Ann Dvorak’s Los Angeles Pt. 5 – Page School For Girls, 4511 N. Pasadena (Figueroa) Ave.

Year of Ann Dvorak: Day 247


Ann Dvorak may have started her Los Angeles education at the Elliott School, but she ultimately ended up at the Page School For Girls in the Highland Park neighborhood. This is from where she graduated around 1927 or 1928. After Ann became a known actress, she visited her alma mater on at least one occasion.


1920 Sanborn Fire Insurance Map

Like the Elliot School, Page was a converted Victorian home that served as a boarding school.  The school, who advertised it would prepare its students for “useful womanhood” was started by sisters Emma & Della Page. Della later broke off to start the companion Page Military Academy which served the young male population. There are still Page private schools in existence which are offshoots of the military academy and operated by the descendants of Della Page. Unfortunately, they do not have any records from the girls school.


I have never been able to find a photo of the Page School, which drives me nuts. The above photo, taken by one-time Disney engineer Herman Schultheis is especially maddening. While taking this shot, he was standing at the lower lefthand corner of the above map. Had he just turned around he could have gotten some photos of the school! This image is in the photo archive I oversee, so Herman definitely did not turn his camera behind him.

View Larger Map

While this stretch of Pasadena Ave (actually, it’s now Figueroa) maintains many remnants of its long history, the site Page School For Girls is now a rather unsightly shopping center.



  1. Scott September 4, 2013

    Clicked on the “Herman Schultheis” link.

    What a fascinating story. Got so absorbed in reading it and looking at the photo offerings, that I didn’t, at first, even notice who wrote the piece for the Huff Post.

    The discovery of the Schultheis “treasure trove” sounds like it was akin to the later discovery of a certain “honeymoon scrapbook” a few years later?

    Just curious, wasn’t Figueroa Avenue the location of the Rodney King beating of 20, or so, years ago?

  2. admin September 4, 2013

    The Schultheis collection is beyond anything you could imagine. In addition to the 6,000 SoCal images, we have 28 archival boxes from his world travels. Cuba, eastern U.S., Egypt, Mediterranean – all pre-World War II. If you happen to own the Fantasia blu-ray, there’s a 14 minute mini-doc on him. There’s also going to be a book coming out next year. Long overdue due for dear Herman.

    King was actually pulled over on Foothill Blvd in the San Fernando Valley. What’s funny about Figueroa is that it’s labeled a “Street” even though it’s a major thoroughfare spanning 30 or so miles. Although us locals just call it “Fig.”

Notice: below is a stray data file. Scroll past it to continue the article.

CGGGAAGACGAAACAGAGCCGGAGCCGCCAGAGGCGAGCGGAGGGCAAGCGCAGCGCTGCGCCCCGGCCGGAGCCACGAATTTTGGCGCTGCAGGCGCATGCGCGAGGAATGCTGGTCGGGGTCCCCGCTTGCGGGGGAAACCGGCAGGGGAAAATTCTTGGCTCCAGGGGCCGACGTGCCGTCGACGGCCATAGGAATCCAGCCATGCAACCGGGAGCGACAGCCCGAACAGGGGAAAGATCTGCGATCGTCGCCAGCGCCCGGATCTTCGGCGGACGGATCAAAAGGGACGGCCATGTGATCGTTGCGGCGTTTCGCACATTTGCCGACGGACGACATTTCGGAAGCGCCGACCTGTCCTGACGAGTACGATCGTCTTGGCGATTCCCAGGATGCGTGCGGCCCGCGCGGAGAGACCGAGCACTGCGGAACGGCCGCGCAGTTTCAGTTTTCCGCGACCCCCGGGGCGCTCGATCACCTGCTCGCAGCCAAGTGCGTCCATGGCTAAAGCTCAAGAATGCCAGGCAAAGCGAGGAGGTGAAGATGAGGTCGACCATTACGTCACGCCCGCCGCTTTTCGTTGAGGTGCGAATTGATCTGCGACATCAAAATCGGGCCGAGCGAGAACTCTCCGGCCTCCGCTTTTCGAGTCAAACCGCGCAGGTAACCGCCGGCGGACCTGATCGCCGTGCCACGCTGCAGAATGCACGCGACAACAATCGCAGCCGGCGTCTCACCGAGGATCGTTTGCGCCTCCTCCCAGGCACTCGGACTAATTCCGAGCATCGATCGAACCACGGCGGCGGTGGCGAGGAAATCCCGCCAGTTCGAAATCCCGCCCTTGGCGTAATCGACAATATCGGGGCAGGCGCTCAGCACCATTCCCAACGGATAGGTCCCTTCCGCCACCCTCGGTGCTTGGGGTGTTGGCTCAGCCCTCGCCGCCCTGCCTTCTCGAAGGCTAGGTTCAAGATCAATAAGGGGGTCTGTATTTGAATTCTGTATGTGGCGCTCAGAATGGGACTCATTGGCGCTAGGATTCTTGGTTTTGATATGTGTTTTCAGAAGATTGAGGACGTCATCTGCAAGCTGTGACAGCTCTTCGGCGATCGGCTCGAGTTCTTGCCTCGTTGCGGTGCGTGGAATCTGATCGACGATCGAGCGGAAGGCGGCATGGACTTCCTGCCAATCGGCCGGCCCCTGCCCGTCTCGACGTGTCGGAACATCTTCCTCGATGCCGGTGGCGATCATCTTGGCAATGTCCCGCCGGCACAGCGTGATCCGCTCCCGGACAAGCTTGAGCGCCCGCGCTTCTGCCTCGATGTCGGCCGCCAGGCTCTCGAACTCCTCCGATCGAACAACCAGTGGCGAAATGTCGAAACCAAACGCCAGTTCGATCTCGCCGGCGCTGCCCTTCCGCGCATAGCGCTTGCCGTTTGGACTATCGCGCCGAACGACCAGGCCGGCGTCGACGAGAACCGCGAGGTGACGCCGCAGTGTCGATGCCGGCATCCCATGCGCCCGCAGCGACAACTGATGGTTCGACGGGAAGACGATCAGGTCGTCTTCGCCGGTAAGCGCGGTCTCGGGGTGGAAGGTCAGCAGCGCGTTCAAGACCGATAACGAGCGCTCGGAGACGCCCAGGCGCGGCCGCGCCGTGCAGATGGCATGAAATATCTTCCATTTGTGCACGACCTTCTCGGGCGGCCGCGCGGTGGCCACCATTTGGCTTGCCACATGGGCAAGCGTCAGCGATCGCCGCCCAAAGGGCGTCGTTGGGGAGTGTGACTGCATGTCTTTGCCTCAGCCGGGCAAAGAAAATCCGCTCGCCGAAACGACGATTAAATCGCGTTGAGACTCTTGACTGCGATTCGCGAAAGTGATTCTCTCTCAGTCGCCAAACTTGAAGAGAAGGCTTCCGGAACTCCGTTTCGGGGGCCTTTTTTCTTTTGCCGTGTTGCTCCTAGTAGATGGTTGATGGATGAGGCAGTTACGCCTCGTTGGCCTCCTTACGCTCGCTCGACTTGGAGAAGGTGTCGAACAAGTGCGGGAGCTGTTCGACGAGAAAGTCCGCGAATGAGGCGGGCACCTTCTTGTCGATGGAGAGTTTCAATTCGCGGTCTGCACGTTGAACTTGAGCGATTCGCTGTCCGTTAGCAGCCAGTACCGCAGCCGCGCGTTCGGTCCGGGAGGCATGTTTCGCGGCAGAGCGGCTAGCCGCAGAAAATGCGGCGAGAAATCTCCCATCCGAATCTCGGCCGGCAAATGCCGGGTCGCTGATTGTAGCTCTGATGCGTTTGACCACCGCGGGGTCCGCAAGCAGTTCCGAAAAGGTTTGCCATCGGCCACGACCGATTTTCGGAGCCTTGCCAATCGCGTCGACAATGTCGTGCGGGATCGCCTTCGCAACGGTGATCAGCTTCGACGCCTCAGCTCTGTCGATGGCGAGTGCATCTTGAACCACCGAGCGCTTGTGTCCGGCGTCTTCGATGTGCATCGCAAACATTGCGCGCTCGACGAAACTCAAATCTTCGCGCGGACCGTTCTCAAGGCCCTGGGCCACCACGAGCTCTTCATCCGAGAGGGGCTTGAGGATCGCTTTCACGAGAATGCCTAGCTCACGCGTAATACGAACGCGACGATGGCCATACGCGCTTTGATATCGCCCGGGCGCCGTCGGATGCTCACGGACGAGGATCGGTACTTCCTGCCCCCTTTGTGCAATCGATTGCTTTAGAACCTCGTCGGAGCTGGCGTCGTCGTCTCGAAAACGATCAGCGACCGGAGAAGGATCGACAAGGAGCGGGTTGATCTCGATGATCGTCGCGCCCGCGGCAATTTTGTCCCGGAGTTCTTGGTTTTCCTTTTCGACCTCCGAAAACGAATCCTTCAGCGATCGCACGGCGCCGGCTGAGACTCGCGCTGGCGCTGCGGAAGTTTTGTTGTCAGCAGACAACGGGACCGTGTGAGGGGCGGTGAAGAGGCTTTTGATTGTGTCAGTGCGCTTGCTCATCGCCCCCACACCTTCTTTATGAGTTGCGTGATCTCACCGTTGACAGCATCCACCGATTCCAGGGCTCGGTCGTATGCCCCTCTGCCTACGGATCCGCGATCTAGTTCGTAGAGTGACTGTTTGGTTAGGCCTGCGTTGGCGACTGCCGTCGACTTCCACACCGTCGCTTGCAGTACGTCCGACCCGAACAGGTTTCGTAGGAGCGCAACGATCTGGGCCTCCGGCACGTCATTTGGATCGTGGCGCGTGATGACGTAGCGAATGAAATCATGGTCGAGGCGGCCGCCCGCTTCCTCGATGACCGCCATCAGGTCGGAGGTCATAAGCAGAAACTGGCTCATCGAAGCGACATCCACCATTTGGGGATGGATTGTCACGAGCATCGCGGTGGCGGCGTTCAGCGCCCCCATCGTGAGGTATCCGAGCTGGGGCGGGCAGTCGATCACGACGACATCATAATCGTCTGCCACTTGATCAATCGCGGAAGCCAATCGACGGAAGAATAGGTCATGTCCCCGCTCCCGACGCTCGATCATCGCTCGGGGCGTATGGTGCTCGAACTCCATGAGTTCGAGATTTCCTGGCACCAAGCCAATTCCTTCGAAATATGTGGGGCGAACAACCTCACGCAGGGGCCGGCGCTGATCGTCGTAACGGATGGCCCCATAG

3. Scott September 5, 2013

    I’m looking through the Schultheis collection on LA Public Library link you provided in the Huff Post article.

    602 pages! But truly wonderful in every sense. Thank you for posting it and making me aware of it.

    Are the captions alongside the various photos in the collection provided by someone on the staff there? Or were they provided by the Schultheis’s?

  4. admin September 5, 2013

    You have no idea how happy it makes me when someone discovers a new appreciation for Herman Schultheis.

    The captions themselves were written by staff members. We received grant funding last year to digitize the bulk of the collection, so a gal named Charlene was hired to write the descriptive records. Indexer Kim has also written many of the captions.

    When we got the collection in the early 1990s (waaaay before my time), the envelopes the negatives came in listed broad identifications of locations. I spent months going through each image to identify specific addresses, pouring over maps, city directories, digitized newspapers, etc. In other words, putting my Ann Dvorak research skills to good use.

    If you interested, Photo Friends who support the LAPL Photo Collection, put together this print on demand book which features around 120 of his images. The text is a reprint of the Huff Post piece. All proceeds go to Photo Friends.

  5. Scott September 5, 2013

    Great, great job!

    And I had thought that the AD book was your first labor of love!

    Two thoughts while looking through the collection … first, with Schultheis’s LA street scenes photos, you can close your eyes and almost imagine Jack Nicholson, Faye Dunaway, John Huston and the cast of “Chinatown” inhabiting them.

    Second, seeing the genuine affection and closeness that you pick up on between HS and his wife that shines through so many of the photos, it’s kind of making me sad knowing Ethel was going to spend the last 35 years of her life alone.

    To any of our regulars who are looking at this, do yourself a favor and use the link to check this out for yourself.

  6. admin September 5, 2013

    Thanks Scott. The Schultheis book is basically all photos was more of a brief catalog to accompany an exhibit we had at the library. It didn’t take too much effort to put together, esp. compared to Ann, who has gotten much blood, sweat, and tears out of me!

    Yeah, Ethel is heartbreaking. The Schultheis biographers came to the library last year and they had spoken to some of the neighbors. They said Ethel pretty much kept to herself and they sensed that she never really believed he was gone and always expected him to walk through the door. She usually accompanied him on his expeditions but right before this particular trip, she was called back to New Jersey because of a sick relative. So incredibly sad.

    Their home in Los Feliz was designed by Herman and apparently had a bunch of crazy mechanical devices, ala Doc Brown. He was such a fascinating man.

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